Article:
Police are to carry out new research into the culture around so-called 'honour killings'.
Mr Baker said his force was 'treading on eggshells'
The Metropolitan Police said a new strategic taskforce would look into how common such killings are and how they can be stopped.
Advisers from outside the police will be consulted and it is hoped the initiative will extend current research into domestic violence murder prevention.
The force's undertaking follows the conviction of Abdalla Yones, a Kurdish Muslim, on Monday, for the murder of his 16-year-old daughter Heshu after she formed a relationship with a man he disapproved of.
Commander Andy Baker, head of the Metropolitan Police's Serious Crime Directorate and the chair of the new strategic taskforce, said the force needed to understand the culture surrounding "honour killings".
"I think we've been unaware, we've been ignorant of the crimes going on," he said.
"The crime of murder is recognised, but the motive has not been recognised. We have to understand the culture in order to police it," he told the BBC.
Police have been criticised in the past for mishandling "honour killings" or failing to act on warning signs.
'This is murder'
The latest conviction has reignited the debate over what "honour killings" are, how common they are, and what action should be taken to stop them.
Commander Baker admitted that in trying to tackle the issue, he was "walking on eggshells" and added: "We are actually pointing the finger - this is murder, we've got to deal with this as murder."
He said in the course of the research his team would be talking to women within minority communities, faith leaders and minority media.
Frontline police officers are now being instructed to take reports of honour disputes seriously, without immediate evidence that a crime or violence has been committed, as with reports of domestic violence.
But some representatives of minority communities affected by "honour killings" have expressed frustration at what they see as police reluctance to tackle the issue head-on.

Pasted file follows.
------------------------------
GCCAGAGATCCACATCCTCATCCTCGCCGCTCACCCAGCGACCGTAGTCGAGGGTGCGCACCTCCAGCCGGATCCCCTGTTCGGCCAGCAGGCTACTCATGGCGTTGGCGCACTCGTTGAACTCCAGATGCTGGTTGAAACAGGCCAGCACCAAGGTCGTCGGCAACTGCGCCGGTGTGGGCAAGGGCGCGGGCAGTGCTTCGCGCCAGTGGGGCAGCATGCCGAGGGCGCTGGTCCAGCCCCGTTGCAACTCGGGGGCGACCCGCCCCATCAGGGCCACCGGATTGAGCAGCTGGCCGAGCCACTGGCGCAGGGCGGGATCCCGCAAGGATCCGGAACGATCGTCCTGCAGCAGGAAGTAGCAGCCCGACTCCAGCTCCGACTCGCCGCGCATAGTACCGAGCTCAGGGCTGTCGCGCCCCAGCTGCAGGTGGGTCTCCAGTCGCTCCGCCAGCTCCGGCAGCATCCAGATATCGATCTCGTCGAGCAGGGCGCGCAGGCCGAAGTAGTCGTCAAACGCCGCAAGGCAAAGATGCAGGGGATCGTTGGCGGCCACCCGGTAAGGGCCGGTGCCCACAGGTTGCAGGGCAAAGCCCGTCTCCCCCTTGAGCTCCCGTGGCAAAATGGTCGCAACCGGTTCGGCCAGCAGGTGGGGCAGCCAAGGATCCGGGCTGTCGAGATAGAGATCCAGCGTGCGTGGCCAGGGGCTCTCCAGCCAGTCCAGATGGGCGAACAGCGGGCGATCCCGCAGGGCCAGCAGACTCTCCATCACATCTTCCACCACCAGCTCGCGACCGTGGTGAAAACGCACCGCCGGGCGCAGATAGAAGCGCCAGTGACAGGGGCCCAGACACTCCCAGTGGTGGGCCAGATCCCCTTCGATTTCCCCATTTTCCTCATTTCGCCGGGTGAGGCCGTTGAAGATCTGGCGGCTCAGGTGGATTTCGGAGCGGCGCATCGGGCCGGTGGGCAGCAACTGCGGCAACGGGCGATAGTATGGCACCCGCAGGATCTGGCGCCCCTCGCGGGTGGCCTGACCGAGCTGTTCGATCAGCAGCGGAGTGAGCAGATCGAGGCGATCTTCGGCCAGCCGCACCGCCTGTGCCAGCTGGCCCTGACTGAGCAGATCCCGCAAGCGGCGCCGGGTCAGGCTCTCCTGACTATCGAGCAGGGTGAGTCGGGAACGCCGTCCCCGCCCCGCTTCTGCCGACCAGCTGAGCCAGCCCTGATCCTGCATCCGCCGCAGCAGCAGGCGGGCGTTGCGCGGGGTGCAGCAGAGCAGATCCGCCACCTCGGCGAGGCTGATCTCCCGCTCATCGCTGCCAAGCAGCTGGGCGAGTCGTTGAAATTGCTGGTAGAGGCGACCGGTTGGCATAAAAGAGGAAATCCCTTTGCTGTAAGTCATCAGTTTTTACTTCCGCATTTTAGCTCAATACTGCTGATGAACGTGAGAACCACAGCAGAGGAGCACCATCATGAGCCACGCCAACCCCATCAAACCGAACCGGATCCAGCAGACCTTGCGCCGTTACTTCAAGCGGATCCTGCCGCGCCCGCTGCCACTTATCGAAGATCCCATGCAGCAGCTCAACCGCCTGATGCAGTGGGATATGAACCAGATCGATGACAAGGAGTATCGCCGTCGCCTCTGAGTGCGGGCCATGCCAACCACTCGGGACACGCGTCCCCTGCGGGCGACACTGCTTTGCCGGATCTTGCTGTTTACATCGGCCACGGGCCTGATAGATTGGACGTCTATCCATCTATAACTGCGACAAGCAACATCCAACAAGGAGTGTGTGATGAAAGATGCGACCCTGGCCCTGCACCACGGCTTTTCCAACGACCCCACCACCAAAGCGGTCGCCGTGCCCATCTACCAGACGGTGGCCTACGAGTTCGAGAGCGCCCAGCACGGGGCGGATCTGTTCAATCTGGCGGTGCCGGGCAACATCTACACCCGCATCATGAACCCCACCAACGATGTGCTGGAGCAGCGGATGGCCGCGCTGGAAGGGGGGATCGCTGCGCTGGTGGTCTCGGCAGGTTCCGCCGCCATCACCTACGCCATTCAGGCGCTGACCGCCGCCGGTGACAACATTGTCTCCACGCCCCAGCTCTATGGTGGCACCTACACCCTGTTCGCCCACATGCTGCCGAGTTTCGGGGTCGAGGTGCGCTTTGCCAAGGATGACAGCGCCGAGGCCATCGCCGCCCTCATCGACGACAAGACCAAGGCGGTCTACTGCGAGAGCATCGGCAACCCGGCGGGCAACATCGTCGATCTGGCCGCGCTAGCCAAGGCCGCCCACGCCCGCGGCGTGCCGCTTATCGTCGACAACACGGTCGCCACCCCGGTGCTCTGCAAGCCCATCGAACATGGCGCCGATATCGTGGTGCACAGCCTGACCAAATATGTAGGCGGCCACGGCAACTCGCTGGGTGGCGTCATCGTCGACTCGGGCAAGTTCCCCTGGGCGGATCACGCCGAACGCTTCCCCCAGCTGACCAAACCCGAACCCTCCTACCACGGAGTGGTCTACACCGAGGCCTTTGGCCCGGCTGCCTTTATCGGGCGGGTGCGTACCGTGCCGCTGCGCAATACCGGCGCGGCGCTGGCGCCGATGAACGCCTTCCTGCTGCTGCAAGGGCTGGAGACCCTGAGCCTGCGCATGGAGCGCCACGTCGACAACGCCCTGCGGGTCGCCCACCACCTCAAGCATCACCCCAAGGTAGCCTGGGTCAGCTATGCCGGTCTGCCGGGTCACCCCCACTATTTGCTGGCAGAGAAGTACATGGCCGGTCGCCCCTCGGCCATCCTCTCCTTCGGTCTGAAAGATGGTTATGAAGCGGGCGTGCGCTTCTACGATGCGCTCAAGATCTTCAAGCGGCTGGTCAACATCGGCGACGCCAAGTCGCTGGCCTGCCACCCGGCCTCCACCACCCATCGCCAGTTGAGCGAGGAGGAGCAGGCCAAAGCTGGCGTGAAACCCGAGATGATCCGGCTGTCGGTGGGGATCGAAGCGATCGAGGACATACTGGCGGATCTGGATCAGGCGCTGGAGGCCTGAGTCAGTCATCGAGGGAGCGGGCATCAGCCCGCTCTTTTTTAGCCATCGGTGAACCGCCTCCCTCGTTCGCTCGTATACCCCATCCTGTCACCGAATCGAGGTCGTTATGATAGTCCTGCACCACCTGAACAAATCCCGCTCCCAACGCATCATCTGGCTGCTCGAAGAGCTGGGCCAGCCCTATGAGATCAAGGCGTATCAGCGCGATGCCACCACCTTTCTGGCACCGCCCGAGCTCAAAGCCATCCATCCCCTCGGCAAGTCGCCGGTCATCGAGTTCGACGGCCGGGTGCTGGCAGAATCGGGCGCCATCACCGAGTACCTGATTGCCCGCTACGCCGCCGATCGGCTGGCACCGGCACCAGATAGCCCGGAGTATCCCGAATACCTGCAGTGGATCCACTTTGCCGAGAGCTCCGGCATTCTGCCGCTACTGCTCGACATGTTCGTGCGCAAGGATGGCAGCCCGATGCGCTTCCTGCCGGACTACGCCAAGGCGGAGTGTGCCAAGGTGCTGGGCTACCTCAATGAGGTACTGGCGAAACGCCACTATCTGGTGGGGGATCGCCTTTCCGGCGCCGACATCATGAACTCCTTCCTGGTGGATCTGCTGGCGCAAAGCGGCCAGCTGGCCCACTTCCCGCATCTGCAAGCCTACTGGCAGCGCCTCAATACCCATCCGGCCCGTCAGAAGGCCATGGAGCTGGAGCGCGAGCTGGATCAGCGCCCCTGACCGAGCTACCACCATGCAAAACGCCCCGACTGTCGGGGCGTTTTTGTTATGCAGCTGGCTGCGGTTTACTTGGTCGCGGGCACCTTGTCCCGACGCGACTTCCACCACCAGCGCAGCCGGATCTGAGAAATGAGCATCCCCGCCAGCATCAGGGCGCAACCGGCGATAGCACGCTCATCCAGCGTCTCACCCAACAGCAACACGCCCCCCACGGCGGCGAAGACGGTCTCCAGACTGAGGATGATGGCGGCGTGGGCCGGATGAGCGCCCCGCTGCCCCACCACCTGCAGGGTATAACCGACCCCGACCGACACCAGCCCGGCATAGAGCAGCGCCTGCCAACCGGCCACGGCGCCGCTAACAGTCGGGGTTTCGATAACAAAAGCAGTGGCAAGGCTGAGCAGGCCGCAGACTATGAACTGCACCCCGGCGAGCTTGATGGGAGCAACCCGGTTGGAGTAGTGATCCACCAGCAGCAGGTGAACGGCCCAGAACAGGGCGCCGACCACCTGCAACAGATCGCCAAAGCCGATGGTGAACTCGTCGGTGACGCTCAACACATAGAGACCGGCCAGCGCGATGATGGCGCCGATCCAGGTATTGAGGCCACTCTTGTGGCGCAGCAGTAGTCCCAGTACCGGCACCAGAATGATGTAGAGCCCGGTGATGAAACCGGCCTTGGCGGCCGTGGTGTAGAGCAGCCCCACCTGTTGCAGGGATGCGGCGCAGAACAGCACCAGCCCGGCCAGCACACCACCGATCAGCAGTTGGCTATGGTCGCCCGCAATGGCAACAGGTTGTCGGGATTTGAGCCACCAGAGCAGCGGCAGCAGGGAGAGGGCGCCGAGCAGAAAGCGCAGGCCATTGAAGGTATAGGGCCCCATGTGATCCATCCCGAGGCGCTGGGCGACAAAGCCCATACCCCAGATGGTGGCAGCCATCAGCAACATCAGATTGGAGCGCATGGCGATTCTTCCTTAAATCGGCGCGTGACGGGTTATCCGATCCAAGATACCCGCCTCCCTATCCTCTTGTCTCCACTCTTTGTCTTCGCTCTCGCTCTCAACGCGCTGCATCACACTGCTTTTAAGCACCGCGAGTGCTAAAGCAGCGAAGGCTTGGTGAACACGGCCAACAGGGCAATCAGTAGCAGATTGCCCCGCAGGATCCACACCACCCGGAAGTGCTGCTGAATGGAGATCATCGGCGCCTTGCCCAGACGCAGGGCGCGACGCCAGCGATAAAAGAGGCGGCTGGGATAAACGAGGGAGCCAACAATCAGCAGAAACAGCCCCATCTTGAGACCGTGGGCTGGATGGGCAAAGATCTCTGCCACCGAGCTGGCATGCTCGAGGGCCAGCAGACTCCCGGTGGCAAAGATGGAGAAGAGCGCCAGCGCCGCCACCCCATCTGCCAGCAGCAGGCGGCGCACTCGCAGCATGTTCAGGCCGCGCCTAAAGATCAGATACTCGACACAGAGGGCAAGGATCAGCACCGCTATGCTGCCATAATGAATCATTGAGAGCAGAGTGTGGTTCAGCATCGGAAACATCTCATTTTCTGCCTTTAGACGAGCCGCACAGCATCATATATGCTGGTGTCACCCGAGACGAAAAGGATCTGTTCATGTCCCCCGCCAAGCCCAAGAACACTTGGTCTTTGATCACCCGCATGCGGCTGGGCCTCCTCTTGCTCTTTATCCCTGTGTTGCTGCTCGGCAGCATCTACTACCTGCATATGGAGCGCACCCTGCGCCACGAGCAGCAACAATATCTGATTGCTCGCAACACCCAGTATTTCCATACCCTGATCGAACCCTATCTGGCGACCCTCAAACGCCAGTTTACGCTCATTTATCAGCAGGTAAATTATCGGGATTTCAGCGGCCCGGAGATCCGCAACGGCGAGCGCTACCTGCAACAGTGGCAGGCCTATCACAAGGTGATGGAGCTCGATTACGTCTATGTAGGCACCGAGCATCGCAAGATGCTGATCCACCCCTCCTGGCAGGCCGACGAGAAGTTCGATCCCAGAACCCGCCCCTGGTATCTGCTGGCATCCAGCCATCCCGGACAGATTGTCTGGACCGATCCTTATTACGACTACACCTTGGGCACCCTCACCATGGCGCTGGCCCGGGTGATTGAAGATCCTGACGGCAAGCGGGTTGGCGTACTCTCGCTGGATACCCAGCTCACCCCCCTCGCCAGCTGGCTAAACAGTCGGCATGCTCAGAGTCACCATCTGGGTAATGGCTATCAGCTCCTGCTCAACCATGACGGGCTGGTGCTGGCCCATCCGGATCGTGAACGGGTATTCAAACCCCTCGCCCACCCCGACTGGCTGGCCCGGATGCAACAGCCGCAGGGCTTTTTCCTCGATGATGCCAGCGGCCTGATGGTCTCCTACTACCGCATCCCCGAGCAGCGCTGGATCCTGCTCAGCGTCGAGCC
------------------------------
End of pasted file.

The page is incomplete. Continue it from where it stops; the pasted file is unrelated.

"I keep hearing about more research being done - I think it's time to take action," said Ram Gidoomal, of the South Asian Development Partnership charity.
Mr Gidoomal said too often honour-related incidents are not treated with the same vigour as other violent incidents for fear of offending cultural sensitivities.
"I have absolutely no problem with cultural diversity - we need to celebrate it - but we don't have to accept things such as 'honour killings' in the name of cultural diversity," he told the BBC.
"It's abhorrent - the [taking] of any life, of any faith or any religion, is totally unacceptable and must be rooted out."
He said "honour killings" cut across many different religious faiths and were not limited to Muslims.
"This is not religious, this is cultural, and it's so deep-rooted, it's in the way we are brought up, and in the expectations put on us from childhood."
Mr Gidoomal said he hoped the issue could be debated in citizenship classes proposed by the government for immigrants to the UK.
Dr Nazand Begikhani from Kurdish Women Action Against Honour Killings rejected the suggestion made by many - including Judge Neil Denison when passing sentence on Yones on Monday - that "honour killings" were the result of a clash between "traditional" and Western values.
"It is not about the clash between different cultures... 'honour killings' are as old as the patriarchy system," she told BBC One's Breakfast.
"Some societies have gone through change and transformation - some haven't. These societies which are still limited by codes and rules - that's where this is more in practice."
Women at centre
She questioned an apparent rise in honour-related crimes, saying it was likely to be due simply to increased awareness.
Dr Begikhani stressed that women, who were almost always the targets of "honour killings", were central to any new measures.
"The authorities should seriously address the situation of women... and identify their needs and problems and also address resources in order to help women to get protection and someone to talk to," she said.
"The women inside these communities who defy [honour codes] and put their lives in danger - it's important that the authorities support these women and collaborate in order to find the best measures."